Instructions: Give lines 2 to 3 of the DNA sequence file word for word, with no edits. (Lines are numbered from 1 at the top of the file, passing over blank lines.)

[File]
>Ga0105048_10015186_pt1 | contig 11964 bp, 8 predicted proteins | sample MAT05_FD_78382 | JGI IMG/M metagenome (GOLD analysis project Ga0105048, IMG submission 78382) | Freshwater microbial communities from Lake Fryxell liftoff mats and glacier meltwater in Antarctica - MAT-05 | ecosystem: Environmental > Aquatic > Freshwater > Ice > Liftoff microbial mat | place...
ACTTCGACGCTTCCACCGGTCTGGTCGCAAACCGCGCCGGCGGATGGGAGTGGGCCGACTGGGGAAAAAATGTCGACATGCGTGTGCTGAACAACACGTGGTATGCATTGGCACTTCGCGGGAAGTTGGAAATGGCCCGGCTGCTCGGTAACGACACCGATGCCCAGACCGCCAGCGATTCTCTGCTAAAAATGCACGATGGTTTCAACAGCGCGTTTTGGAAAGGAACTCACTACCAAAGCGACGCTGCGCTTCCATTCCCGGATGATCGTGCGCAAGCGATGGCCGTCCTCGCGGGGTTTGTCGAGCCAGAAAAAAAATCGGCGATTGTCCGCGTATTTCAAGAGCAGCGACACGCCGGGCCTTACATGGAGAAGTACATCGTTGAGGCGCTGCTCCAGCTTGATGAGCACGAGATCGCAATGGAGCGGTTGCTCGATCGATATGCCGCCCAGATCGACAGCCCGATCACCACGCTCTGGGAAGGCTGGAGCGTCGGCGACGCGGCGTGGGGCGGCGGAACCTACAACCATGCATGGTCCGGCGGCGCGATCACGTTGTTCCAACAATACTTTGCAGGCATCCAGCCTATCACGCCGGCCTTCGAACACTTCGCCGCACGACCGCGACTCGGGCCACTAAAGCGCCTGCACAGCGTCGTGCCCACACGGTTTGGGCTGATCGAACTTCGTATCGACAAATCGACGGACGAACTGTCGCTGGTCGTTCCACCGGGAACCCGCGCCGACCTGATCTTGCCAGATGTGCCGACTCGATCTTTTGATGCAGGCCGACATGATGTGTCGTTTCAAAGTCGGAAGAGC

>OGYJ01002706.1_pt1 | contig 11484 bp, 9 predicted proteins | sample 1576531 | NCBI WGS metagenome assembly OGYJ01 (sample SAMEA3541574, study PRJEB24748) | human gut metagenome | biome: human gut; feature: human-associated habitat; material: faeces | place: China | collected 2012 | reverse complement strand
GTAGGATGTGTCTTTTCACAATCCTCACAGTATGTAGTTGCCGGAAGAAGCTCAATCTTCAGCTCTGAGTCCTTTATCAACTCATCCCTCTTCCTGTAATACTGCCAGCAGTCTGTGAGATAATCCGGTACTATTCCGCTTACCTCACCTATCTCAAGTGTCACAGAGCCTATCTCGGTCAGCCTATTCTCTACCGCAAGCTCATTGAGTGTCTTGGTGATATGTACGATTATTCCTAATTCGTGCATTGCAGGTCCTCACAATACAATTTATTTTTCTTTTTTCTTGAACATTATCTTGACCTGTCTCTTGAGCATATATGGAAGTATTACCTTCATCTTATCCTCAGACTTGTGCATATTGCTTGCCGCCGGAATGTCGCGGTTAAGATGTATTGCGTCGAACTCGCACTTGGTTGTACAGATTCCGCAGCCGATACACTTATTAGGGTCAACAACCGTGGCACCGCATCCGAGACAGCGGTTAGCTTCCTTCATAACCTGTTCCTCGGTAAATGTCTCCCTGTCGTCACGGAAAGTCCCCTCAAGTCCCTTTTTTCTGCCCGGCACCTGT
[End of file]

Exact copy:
ACTTCGACGCTTCCACCGGTCTGGTCGCAAACCGCGCCGGCGGATGGGAGTGGGCCGACTGGGGAAAAAATGTCGACATGCGTGTGCTGAACAACACGTGGTATGCATTGGCACTTCGCGGGAAGTTGGAAATGGCCCGGCTGCTCGGTAACGACACCGATGCCCAGACCGCCAGCGATTCTCTGCTAAAAATGCACGATGGTTTCAACAGCGCGTTTTGGAAAGGAACTCACTACCAAAGCGACGCTGCGCTTCCATTCCCGGATGATCGTGCGCAAGCGATGGCCGTCCTCGCGGGGTTTGTCGAGCCAGAAAAAAAATCGGCGATTGTCCGCGTATTTCAAGAGCAGCGACACGCCGGGCCTTACATGGAGAAGTACATCGTTGAGGCGCTGCTCCAGCTTGATGAGCACGAGATCGCAATGGAGCGGTTGCTCGATCGATATGCCGCCCAGATCGACAGCCCGATCACCACGCTCTGGGAAGGCTGGAGCGTCGGCGACGCGGCGTGGGGCGGCGGAACCTACAACCATGCATGGTCCGGCGGCGCGATCACGTTGTTCCAACAATACTTTGCAGGCATCCAGCCTATCACGCCGGCCTTCGAACACTTCGCCGCACGACCGCGACTCGGGCCACTAAAGCGCCTGCACAGCGTCGTGCCCACACGGTTTGGGCTGATCGAACTTCGTATCGACAAATCGACGGACGAACTGTCGCTGGTCGTTCCACCGGGAACCCGCGCCGACCTGATCTTGCCAGATGTGCCGACTCGATCTTTTGATGCAGGCCGACATGATGTGTCGTTTCAAAGTCGGAAGAGC

>OGYJ01002706.1_pt1 | contig 11484 bp, 9 predicted proteins | sample 1576531 | NCBI WGS metagenome assembly OGYJ01 (sample SAMEA3541574, study PRJEB24748) | human gut metagenome | biome: human gut; feature: human-associated habitat; material: faeces | place: China | collected 2012 | reverse complement strand